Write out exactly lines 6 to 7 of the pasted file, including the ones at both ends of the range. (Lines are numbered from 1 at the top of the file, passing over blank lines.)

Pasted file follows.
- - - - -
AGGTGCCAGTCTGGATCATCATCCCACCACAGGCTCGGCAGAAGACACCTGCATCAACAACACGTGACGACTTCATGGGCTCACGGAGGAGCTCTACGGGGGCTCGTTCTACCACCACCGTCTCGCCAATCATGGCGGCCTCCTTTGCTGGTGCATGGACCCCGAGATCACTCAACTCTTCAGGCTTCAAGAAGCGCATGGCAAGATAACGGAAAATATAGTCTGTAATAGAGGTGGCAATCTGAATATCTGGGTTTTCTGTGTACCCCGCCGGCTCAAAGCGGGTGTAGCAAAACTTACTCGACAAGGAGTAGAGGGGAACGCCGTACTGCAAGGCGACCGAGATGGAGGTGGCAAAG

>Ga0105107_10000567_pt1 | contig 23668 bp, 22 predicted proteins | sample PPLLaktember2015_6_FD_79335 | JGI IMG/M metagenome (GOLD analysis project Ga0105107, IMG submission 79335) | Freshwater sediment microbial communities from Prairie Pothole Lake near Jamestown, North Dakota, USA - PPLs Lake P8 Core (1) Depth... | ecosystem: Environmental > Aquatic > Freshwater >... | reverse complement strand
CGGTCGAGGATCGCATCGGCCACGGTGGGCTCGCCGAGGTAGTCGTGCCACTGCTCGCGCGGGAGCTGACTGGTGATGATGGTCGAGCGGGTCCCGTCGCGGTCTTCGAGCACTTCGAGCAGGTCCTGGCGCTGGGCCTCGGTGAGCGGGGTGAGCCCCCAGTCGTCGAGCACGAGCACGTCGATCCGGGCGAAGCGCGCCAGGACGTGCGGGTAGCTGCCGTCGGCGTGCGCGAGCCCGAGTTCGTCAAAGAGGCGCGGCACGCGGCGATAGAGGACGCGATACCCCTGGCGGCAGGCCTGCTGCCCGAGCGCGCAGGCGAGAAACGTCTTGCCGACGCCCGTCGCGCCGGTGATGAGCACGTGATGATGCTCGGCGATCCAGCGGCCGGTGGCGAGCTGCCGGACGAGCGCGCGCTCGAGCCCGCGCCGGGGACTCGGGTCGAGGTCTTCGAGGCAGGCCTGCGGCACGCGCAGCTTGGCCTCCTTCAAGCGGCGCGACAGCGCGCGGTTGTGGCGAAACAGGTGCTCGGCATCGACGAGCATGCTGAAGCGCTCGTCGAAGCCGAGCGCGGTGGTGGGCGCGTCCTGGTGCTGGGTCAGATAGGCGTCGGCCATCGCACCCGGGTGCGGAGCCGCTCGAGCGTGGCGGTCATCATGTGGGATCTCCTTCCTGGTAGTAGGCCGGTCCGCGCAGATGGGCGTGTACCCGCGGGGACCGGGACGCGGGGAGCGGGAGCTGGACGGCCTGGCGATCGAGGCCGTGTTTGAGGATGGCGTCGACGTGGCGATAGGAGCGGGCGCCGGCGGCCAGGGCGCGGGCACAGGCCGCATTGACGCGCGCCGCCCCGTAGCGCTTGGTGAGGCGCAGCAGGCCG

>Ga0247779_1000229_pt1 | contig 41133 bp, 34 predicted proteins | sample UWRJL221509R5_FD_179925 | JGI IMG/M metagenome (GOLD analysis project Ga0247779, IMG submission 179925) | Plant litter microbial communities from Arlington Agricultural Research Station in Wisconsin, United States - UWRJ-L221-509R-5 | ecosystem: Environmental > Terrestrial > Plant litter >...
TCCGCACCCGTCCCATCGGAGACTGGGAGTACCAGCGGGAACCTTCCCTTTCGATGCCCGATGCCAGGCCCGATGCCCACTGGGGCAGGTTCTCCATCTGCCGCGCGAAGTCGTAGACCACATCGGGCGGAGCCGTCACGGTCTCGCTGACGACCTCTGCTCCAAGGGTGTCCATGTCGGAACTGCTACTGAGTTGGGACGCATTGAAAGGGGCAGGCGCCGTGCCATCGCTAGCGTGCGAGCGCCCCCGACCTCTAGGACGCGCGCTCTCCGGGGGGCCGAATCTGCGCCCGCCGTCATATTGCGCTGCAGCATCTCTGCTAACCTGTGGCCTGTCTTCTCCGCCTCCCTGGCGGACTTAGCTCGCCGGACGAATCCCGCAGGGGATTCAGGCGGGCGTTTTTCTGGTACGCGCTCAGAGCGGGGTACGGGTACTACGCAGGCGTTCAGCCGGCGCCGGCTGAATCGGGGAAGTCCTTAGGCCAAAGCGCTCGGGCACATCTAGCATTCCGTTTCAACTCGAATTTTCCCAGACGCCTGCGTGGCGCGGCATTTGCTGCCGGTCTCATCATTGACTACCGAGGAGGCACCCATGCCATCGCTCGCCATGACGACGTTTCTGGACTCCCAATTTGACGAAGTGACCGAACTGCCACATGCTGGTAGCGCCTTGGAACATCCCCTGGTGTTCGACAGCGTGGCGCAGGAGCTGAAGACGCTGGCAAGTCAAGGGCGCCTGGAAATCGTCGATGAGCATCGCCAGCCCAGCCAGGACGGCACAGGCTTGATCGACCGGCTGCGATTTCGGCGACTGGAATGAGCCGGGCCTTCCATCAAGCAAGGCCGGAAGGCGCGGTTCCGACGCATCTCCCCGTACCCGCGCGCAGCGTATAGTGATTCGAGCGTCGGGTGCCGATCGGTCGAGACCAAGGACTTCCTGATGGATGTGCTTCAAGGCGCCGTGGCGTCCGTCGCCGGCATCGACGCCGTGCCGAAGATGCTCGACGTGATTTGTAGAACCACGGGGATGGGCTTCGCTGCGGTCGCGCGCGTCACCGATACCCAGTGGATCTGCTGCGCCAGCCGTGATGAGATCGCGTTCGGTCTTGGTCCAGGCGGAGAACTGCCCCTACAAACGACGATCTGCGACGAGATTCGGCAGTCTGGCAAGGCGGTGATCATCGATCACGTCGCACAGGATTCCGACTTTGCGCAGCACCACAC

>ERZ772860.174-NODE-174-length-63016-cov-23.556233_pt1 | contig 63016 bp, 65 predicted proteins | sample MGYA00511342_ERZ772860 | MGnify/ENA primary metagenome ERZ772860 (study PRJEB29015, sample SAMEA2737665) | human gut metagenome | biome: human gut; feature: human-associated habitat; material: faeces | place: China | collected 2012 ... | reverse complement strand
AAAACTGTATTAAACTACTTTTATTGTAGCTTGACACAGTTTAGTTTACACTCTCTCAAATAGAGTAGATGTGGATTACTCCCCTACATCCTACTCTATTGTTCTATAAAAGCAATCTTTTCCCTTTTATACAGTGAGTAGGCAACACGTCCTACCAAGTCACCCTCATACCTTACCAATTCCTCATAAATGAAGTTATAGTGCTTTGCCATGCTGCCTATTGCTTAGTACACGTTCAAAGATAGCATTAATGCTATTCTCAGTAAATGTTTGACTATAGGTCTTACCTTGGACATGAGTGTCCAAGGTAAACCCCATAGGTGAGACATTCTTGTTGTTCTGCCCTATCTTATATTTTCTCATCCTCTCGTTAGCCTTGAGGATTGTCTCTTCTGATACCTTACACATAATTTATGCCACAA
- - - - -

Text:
>ERZ772860.174-NODE-174-length-63016-cov-23.556233_pt1 | contig 63016 bp, 65 predicted proteins | sample MGYA00511342_ERZ772860 | MGnify/ENA primary metagenome ERZ772860 (study PRJEB29015, sample SAMEA2737665) | human gut metagenome | biome: human gut; feature: human-associated habitat; material: faeces | place: China | collected 2012 ... | reverse complement strand
AAAACTGTATTAAACTACTTTTATTGTAGCTTGACACAGTTTAGTTTACACTCTCTCAAATAGAGTAGATGTGGATTACTCCCCTACATCCTACTCTATTGTTCTATAAAAGCAATCTTTTCCCTTTTATACAGTGAGTAGGCAACACGTCCTACCAAGTCACCCTCATACCTTACCAATTCCTCATAAATGAAGTTATAGTGCTTTGCCATGCTGCCTATTGCTTAGTACACGTTCAAAGATAGCATTAATGCTATTCTCAGTAAATGTTTGACTATAGGTCTTACCTTGGACATGAGTGTCCAAGGTAAACCCCATAGGTGAGACATTCTTGTTGTTCTGCCCTATCTTATATTTTCTCATCCTCTCGTTAGCCTTGAGGATTGTCTCTTCTGATACCTTACACATAATTTATGCCACAA